Although some states have created initiatives that are similar to Pennsylvania’s model, the pervasive nature of the food desert problem and the resulting chronic disease expenditures calls for action at the national level. Access to healthy foods via investment in grocery stores is a smart investment not only in the health of the American public but also in the economic well-being of low-income communities that benefit from the establishment of local grocery stores.
A national Healthy Food Financing Initiative would seek to dramatically reduce the number of Americans—roughly 23 million—who have limited access to full‐service supermarkets. Additionally, the initiative would create tens of thousands of retail and construction jobs in low-income communities. The $400 million investment would be split among the Agriculture, Health and Human Services and Treasury departments. New Markets Tax Credit allocations worth $250 million would also be part of the package to spur private investment and development in underserved communities. In addition, $25 million for financial assistance to community development financial institutions would be distributed through the Treasury Department.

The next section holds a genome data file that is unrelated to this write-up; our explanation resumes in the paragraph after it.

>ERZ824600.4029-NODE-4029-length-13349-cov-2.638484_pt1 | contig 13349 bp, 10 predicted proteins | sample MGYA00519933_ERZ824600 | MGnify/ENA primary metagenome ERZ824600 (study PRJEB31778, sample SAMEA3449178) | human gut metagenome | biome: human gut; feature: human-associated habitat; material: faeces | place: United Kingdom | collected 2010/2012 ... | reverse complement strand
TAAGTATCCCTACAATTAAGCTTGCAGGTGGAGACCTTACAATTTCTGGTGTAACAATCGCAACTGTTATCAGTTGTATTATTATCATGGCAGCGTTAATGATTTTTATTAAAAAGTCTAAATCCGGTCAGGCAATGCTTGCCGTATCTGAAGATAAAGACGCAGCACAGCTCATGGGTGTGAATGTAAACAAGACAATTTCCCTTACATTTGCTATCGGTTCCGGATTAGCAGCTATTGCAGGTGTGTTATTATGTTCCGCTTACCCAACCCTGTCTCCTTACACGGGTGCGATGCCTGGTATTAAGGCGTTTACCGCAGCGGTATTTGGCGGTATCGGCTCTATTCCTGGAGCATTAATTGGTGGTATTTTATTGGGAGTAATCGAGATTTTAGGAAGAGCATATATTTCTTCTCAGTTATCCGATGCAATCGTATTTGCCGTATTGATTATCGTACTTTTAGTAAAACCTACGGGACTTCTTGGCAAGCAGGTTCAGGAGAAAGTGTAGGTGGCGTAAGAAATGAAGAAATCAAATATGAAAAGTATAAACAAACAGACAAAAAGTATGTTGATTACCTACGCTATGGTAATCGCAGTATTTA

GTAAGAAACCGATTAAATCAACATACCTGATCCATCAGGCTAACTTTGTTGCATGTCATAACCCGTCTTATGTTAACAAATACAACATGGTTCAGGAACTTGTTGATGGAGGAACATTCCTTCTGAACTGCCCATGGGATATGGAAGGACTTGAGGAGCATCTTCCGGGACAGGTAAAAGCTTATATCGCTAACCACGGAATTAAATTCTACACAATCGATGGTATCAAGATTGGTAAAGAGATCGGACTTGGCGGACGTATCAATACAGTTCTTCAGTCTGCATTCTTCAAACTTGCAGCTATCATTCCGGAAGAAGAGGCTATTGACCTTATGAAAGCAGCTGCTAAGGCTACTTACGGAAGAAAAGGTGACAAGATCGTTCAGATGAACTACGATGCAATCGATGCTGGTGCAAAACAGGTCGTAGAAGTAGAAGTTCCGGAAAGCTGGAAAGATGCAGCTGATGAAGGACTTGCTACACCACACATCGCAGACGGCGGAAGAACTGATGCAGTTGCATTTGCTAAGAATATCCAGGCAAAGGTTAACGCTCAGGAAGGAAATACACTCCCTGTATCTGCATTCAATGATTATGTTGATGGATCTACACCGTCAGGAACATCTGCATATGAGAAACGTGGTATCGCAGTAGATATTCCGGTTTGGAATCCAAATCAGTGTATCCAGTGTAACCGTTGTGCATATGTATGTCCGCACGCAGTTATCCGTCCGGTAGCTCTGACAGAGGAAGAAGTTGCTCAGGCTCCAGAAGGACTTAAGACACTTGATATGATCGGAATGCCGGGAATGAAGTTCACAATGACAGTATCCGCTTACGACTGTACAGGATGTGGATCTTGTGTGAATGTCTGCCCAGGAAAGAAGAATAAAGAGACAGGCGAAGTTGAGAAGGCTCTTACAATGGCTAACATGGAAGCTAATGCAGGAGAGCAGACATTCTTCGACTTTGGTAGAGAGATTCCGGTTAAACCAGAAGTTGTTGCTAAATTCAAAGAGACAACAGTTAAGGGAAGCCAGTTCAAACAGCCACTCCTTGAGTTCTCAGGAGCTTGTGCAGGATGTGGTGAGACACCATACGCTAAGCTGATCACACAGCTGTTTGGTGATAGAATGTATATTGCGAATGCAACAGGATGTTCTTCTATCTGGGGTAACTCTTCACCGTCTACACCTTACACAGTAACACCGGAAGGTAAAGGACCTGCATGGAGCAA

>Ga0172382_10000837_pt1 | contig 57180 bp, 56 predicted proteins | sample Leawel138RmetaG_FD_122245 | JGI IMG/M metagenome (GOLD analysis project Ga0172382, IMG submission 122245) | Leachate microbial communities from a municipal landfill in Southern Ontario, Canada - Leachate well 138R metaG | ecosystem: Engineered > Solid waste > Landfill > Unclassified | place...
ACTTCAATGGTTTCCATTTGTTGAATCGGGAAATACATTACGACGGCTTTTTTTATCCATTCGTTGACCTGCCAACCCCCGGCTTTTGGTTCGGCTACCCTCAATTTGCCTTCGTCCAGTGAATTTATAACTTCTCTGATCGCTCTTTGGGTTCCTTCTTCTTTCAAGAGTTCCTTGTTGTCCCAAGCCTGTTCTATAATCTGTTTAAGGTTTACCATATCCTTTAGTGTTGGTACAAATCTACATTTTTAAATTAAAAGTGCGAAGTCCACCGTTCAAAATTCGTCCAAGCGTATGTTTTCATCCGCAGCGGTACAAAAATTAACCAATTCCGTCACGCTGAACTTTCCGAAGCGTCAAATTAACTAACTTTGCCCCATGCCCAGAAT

As we move closer to a national Healthy Food Financing Initiative, Michelle Obama continues to praise FFFI (PolicyLink 2010) as an important program for reducing the incidence of childhood obesity and a program worthy of national replication. FFFI started a movement that continues to grow and benefit the lives of children and adults living in underserved communities every day.
Nicole Apollon Chirouze and Parth Rajyaguru are students at Drexel Univerity School of Public Health. Jennifer Atlas is an AmeriCorps VISTA member working with Congreso and the National Nursing Centers Consortium. The authors would like to thank Yael Lehmann, Executive Director of The Food Trust, and Raymond Lum, Assistant Professor, Department of Health Management and Policy, Drexel University School of Public Health. They also thank Tracey Giang, Senior Associate, and Allison Karpyn, Director of Research & Evaluation, The Food Trust.